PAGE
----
int readLED(int number) {                              //Code to average sensor input data
  int total = 300;
  for(int x = 0; x < number; x++) {
    total += analogRead(Read);
      delay(10);                                       //Sample rate
  }
  return total/number;
}

Same with readLED, which the project this came from did use a LED in place of a photodiode.

Why is total initialized to 300? For ANY value other than 0, you need a comment to explain why! Suppose that the average reading from the pin was 750. 50 * 750 = 37500, which overflowed your int.

I’m not sure why to be honest, again code that was copied over.

Now, that’s creative. Everyone can see how these are used.

Where is value used? Why is it a global?

Where else is value2 used? Why is it a global?

Same story as before, this is just how that bit of code was written before and I don’t yet understand this enough yet.

OK. Enough picking. On to your formatting. If you put each { on a new line, use Tools + Auto Format, and add a bit of white space, you just might spot what the problem is with your code. Or not, but at least it would help us.

I’ll format it better and add more space between lines in the morning and see where that gets us.
Thanks for the pointers and taking the time to reply. I’ve only had my Arduino board for about a week or so now and still have tons to learn about it, but I am trying.

Thanks again

Last time I played with using a led to control the brightness of the led, I started with this:

http://playground.arduino.cc//Learning/LEDSensor

and I ended up with slightly different code. It does flicker in low light.

//
// This example shows one way of using an LED as a light sensor.
// You will need to wire up your components as such:
//
//           + digital2
//           |
//           <
//           > 100 ohm resistor
//           <
//           |
//           |
//         -----
//          / \  LED, maybe a 5mm, clear plastic is good
//         -----
//           |
//           |
//           + digital3
//
// What we are going to do is apply a positive voltage at digital2 and
// a low voltage at digital3. This is backwards for the LED, current will
// not flow and light will not come out, but we will charge up the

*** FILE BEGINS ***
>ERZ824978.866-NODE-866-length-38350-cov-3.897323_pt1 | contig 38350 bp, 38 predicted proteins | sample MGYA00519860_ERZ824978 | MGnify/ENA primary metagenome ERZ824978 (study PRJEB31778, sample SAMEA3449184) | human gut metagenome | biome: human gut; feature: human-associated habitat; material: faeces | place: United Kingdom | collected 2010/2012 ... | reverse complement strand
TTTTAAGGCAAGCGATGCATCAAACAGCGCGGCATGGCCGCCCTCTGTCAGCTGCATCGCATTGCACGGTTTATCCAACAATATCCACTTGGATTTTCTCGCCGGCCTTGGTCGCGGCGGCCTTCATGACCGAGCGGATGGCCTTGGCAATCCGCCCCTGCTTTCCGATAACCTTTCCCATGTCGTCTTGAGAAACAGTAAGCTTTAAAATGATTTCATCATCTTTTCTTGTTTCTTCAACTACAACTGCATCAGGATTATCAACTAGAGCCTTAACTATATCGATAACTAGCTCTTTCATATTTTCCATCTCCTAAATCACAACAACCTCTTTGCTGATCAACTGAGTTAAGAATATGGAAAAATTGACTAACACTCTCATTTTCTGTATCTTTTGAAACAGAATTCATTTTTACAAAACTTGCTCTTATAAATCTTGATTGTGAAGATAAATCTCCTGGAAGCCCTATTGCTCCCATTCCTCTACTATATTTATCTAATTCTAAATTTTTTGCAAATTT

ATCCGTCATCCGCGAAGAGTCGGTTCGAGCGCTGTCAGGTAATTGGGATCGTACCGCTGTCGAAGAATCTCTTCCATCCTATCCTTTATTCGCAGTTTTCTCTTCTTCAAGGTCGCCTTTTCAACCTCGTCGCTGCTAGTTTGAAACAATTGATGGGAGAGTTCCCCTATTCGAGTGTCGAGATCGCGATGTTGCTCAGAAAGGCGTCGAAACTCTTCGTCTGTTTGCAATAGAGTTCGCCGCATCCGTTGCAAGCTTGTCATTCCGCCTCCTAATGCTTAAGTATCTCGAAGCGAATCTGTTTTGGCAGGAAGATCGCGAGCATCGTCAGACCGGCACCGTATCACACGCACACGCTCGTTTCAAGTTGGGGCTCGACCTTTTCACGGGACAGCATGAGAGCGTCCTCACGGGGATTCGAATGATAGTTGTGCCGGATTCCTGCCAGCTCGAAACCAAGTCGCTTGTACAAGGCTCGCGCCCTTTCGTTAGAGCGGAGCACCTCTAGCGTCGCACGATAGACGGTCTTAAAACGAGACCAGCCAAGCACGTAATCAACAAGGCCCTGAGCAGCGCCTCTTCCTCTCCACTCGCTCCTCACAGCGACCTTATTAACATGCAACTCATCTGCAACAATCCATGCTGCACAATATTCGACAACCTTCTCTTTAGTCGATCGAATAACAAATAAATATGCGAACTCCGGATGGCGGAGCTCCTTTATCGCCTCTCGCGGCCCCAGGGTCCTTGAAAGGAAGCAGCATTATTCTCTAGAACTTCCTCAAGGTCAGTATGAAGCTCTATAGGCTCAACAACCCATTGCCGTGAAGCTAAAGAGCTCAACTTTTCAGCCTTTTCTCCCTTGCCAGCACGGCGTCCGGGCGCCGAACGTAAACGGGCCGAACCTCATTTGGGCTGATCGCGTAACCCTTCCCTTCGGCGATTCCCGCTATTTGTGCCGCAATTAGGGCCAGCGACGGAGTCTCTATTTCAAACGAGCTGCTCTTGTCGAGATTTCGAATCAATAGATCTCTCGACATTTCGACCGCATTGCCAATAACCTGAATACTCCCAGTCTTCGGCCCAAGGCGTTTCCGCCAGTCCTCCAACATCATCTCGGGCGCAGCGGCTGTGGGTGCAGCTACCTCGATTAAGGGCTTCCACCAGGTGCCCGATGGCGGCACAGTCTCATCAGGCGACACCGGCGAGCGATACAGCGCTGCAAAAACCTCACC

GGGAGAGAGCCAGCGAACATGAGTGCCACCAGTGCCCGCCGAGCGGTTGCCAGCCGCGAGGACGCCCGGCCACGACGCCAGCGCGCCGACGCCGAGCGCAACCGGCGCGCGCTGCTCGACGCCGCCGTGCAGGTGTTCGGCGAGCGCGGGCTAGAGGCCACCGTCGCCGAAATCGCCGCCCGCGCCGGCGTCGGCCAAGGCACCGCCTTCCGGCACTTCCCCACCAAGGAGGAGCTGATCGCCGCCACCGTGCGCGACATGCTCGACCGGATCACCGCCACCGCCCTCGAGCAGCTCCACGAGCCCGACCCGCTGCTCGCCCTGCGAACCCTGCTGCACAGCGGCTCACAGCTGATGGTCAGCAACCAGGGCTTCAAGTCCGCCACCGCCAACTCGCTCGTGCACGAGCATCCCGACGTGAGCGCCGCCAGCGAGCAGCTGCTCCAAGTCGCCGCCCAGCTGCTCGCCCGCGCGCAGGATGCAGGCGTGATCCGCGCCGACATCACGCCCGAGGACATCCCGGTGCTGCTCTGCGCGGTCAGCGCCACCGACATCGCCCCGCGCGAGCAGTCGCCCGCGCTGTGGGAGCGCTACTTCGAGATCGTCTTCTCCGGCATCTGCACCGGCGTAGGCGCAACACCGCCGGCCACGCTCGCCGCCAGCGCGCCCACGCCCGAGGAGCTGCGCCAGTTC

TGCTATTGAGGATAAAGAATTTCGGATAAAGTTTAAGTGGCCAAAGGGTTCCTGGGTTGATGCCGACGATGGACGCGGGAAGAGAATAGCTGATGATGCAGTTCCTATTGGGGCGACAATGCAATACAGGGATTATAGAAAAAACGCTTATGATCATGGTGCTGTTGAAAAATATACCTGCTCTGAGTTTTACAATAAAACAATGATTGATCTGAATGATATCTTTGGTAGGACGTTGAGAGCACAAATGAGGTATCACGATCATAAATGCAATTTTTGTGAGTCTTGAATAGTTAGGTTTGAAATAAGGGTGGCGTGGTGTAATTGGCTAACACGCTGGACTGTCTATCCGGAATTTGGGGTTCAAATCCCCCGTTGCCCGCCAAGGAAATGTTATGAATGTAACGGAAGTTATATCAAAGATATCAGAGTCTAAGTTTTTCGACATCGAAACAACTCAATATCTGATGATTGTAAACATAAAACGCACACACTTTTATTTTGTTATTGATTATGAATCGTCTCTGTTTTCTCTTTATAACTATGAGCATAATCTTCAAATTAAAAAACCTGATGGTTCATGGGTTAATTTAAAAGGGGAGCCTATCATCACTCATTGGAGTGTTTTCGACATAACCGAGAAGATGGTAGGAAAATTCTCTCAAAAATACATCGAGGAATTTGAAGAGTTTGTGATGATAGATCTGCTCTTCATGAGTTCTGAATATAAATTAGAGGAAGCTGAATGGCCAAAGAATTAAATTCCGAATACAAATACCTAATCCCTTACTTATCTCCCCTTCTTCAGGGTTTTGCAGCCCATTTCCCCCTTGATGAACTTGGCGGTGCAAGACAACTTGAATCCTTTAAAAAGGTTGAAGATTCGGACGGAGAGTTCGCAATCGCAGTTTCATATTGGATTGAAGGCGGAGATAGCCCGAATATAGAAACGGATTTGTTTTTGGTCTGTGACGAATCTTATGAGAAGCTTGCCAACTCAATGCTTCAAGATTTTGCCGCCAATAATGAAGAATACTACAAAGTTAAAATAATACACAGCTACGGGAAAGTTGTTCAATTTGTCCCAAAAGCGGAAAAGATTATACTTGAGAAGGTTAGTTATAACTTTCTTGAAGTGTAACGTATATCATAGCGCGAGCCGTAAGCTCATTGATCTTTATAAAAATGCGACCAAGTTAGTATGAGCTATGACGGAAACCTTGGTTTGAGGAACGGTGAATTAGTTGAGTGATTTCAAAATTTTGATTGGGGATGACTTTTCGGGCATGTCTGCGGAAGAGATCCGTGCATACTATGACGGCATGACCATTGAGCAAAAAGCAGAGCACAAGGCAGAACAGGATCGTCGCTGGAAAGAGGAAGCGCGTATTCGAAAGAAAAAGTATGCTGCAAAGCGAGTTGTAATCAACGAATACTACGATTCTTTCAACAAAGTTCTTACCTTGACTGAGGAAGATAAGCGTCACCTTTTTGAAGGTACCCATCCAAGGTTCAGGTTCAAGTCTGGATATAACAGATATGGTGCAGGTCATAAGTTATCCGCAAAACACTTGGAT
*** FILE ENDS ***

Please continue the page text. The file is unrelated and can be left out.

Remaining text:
// capacitance of the LED junction and the Arduino pin.
//
// Then we are going to disconnect the output drivers from digital2 and
// count how long it takes the stored charge to bleed off through the 
// the LED. The brighter the light, the faster it will bleed away to 
// digital3.
//
// Then just to be perverse we will display the brightness back on the 
// same LED by turning it on for a millisecond. This happens more often
// with brighter lighting, so the LED is dim in a dim room and brighter 
// in a bright room. Quite nice.
//
// (Though a nice idea, this implementation is flawed because the refresh
// rate gets too long in the dark and it flickers disturbingly.)


// just a few changes then....

#define LED_N_SIDE 7
#define LED_P_SIDE 6

unsigned long  now, mark, interval;
unsigned long checkUSecs = 2UL, ledOnTime = 100UL, senseMaxUSecs = 5000UL; 

char  state = 0; // -128 <--> 127

void setup()
{
  //  now = micros();
}

void loop()
{
  static  unsigned int j = 0U;

  switch ( state )
  {
  case  0:
    {
      // Apply reverse voltage, charge up the pin and led capacitance
      pinMode(LED_N_SIDE,OUTPUT);
      pinMode(LED_P_SIDE,OUTPUT);
      digitalWrite(LED_N_SIDE,HIGH);
      digitalWrite(LED_P_SIDE,LOW);

      // Isolate the pin 2 end of the diode
      pinMode(LED_N_SIDE,INPUT);
      digitalWrite(LED_N_SIDE,LOW);  // turn off internal pull-up resistor

      now = mark = micros();
      state = 1;
      j = 0U;
      break;
    }

  case  1:
    {
//      if ( micros() != mark )
//      {
//        mark = micros();
        if ( digitalRead(LED_N_SIDE)) 
        {
          if (( micros() - now ) >= senseMaxUSecs )
          {
            state = 2; // quit reading
          }
        }
        else
        {
          state = 2;
        }
//      }
      break;
    }

  case  2:
    {
      // Turn the light on 

      digitalWrite(LED_P_SIDE,HIGH);
      digitalWrite(LED_N_SIDE,LOW);
      pinMode(LED_P_SIDE,OUTPUT);
      pinMode(LED_N_SIDE,OUTPUT);
      mark = micros();
      state = 3;
      break;
    }  

  case  3:
    {
      // Turn the light off after ledOnTime microseconds
      if ( micros() - mark >= ledOnTime )
      {
        digitalWrite(LED_P_SIDE,LOW);
        //      delayMicroseconds(1000);
        // we could turn it off, but we know that is about to happen at the loop() start
        state = 0;
        break;
      }
    }
    break;
  }
}

Thanks for the reply!
Unfortunately, that code still uses the delay function and I’m really trying to steer away from that if possible.
I took a couple of days to clear my head of the matter and I’m starting in on it once again tonight.
I took the advice of PaulS and created new lines for the { in my code to give more “white space” and it does make things easier to read, but my issue still remains trying to find a way to average an analog sensor reading without the use of delay at all.
My code compiles without errors and runs well. The only issue I’m having is with the code that fades the low battery LED being choppy due to the delay function that I use for the input averaging.